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Women’s decline into dementia occurred much more quickly than it did for men when approximately 400 people with mild cognitive impairment were observed, according to new research released July 21, 2015.
Co-authors of the new study, Katherine Amy Lin, Wrenn Clinical Research Scholar in Alzheimer’s disease at Duke University Medical Center, and Dr. P. Murali Doraiswamy, professor of psychiatry at the Duke Institute for Brain Sciences, shared their findings at the Alzheimer’s Association International Conference in Washington.
It was already established that women develop Alzheimer’s more frequently than men, with almost two-thirds of all cases being female. However, the Duke researchers were surprised by just how differently women and men develop dementia.
“Our findings suggest that men and women at risk for Alzheimer’s may be having two very different experiences. Our analyses show that women with mild memory impairments deteriorate at much faster rates than men in both cognitive and functional abilities,” said Lin at the Alzheimer’s Association International Conference.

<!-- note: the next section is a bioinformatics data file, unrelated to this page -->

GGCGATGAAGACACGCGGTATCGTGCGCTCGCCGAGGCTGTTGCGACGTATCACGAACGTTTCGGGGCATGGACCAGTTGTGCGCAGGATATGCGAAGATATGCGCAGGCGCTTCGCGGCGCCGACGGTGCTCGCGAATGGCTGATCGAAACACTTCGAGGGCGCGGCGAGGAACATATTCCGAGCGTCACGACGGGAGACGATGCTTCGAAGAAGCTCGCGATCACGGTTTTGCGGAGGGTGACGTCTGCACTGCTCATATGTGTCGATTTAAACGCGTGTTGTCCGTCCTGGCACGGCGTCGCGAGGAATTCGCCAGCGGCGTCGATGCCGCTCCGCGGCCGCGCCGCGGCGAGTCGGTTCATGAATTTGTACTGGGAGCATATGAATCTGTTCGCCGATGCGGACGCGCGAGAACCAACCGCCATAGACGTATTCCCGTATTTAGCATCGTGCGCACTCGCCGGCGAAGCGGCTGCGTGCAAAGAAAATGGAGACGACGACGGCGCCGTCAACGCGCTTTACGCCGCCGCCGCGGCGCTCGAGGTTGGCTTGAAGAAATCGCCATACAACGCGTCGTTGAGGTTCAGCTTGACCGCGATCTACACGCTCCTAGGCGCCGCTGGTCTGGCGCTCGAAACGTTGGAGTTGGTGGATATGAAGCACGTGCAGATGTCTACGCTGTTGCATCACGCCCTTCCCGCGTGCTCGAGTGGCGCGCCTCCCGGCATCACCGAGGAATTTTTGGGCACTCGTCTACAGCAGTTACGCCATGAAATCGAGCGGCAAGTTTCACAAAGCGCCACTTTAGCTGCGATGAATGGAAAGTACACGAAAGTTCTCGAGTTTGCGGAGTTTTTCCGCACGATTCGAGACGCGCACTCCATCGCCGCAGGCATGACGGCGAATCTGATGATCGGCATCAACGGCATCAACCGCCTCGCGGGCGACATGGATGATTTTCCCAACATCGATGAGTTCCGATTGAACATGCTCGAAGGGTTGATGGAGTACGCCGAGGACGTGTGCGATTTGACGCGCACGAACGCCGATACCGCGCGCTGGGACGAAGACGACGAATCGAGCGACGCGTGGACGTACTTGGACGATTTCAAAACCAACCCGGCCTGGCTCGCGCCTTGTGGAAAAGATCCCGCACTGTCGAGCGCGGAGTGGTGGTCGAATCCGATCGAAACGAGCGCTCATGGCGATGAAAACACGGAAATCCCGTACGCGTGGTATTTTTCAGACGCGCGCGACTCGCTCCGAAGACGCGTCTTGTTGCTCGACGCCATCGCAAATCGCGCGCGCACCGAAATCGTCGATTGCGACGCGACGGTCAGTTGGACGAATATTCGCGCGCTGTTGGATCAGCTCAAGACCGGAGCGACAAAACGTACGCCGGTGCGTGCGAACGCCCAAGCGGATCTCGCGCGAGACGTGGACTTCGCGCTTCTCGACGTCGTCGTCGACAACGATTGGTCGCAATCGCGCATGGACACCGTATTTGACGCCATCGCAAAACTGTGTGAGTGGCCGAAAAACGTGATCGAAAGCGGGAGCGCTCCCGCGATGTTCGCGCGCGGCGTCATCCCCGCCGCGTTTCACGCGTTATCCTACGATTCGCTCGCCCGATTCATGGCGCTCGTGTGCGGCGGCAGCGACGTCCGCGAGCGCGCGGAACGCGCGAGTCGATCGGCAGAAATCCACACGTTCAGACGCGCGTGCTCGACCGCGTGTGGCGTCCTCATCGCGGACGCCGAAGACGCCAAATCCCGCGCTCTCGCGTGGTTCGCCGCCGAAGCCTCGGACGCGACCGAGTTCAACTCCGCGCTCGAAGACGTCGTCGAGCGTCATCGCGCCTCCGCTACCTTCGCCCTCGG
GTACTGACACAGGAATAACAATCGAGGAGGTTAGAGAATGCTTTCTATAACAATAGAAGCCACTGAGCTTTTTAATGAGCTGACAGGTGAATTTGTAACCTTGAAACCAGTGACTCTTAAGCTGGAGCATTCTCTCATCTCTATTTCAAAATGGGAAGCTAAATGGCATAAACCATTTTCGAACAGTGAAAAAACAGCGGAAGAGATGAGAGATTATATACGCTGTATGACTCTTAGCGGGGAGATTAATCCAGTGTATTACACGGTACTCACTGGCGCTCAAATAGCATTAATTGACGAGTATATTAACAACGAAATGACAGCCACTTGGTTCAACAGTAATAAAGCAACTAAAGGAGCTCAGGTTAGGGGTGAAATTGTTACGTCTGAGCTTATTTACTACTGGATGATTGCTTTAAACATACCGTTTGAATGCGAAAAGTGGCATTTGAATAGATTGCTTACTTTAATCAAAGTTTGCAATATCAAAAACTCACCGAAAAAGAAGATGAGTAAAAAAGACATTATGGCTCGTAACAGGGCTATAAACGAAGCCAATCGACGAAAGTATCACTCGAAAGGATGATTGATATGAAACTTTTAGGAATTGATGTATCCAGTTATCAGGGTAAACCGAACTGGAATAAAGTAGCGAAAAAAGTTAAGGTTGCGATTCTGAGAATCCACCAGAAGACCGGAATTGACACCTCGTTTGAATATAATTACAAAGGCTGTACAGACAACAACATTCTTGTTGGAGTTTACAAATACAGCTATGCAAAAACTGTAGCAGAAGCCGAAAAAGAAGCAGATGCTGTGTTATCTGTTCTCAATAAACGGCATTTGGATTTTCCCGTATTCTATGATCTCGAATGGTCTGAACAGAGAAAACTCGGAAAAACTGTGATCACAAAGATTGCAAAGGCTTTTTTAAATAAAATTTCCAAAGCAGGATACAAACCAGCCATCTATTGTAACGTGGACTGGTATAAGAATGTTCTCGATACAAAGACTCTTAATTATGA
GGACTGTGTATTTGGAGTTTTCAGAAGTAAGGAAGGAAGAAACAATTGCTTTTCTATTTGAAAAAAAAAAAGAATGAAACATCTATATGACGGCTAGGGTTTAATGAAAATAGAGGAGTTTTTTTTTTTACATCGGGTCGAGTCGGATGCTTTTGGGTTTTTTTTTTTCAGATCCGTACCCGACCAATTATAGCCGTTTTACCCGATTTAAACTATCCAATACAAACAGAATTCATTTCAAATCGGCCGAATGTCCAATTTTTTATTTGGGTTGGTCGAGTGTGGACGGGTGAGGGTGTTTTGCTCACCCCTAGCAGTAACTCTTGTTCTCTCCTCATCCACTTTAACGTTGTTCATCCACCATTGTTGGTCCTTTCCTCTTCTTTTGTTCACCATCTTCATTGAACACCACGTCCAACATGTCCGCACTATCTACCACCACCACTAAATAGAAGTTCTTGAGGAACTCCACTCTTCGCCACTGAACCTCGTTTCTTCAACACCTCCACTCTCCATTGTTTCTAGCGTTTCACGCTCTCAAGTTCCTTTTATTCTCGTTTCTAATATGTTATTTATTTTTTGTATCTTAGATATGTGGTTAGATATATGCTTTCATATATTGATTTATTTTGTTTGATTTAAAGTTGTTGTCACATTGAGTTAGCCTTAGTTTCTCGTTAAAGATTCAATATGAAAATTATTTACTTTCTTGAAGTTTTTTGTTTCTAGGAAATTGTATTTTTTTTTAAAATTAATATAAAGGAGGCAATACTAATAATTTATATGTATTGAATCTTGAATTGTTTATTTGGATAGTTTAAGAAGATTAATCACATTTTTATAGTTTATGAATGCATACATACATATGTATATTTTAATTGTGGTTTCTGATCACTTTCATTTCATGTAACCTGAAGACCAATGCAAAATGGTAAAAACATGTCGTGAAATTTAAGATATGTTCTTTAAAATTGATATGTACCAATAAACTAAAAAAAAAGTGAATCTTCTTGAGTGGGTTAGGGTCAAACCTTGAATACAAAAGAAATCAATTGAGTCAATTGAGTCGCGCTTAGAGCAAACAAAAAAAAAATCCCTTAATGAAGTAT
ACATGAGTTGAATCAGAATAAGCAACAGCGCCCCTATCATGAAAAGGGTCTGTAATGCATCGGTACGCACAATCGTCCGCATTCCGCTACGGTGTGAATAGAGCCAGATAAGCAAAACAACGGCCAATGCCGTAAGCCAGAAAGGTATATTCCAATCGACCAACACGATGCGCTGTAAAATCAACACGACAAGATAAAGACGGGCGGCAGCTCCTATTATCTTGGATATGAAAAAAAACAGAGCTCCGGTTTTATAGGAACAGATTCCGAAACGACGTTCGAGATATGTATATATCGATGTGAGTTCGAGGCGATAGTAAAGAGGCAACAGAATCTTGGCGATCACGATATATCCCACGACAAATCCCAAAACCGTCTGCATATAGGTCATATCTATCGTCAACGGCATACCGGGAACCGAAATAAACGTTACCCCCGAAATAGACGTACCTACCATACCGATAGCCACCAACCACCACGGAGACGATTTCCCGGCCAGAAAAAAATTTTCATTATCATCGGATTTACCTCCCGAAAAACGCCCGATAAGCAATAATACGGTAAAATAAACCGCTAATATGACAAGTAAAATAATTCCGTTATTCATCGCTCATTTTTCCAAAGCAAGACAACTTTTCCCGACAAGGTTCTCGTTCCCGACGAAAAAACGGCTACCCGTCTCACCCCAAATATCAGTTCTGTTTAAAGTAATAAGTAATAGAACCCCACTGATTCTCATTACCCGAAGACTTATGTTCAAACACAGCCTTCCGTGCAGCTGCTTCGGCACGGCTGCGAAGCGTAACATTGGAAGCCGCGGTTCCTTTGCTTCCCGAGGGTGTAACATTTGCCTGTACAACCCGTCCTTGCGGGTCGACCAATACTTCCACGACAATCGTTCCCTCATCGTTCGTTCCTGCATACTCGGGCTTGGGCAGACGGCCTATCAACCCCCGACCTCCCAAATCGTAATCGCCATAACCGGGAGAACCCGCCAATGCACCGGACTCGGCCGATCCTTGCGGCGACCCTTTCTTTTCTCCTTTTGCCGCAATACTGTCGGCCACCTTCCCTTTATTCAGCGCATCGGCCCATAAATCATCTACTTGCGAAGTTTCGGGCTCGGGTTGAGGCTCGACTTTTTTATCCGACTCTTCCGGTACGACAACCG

According to the Alzheimer’s Association, women over 65 who do not have Alzheimer’s disease have a 1-in-6 chance of developing the disease later in life, while men of the same age only have a 1-in-11 chance of developing the disease.
Mild cognitive impairment is defined as a measurable deduction in the ability to think clearly or remember past events, but not so significant that it hinders daily activities.
The Duke researchers measured the quickness of cognitive decline after individuals began experiencing mild cognitive changes using the Alzheimer's Disease Assessment Scale-cognitive scale, which is one of the most frequently used tests to measure cognition in clinical trials.
The ADAS-Cog is a test with 11 parts used to measure cognation, with each part ranked on a numbered scale from zero to 70.
When completing the ADAS-Cog testing and adjusting for other factors like genetic predisposition, the researchers found that women’s cognitive abilities declined twice as quickly as men’s in a year span, with a score of 2.3 for women and 1.05 for men.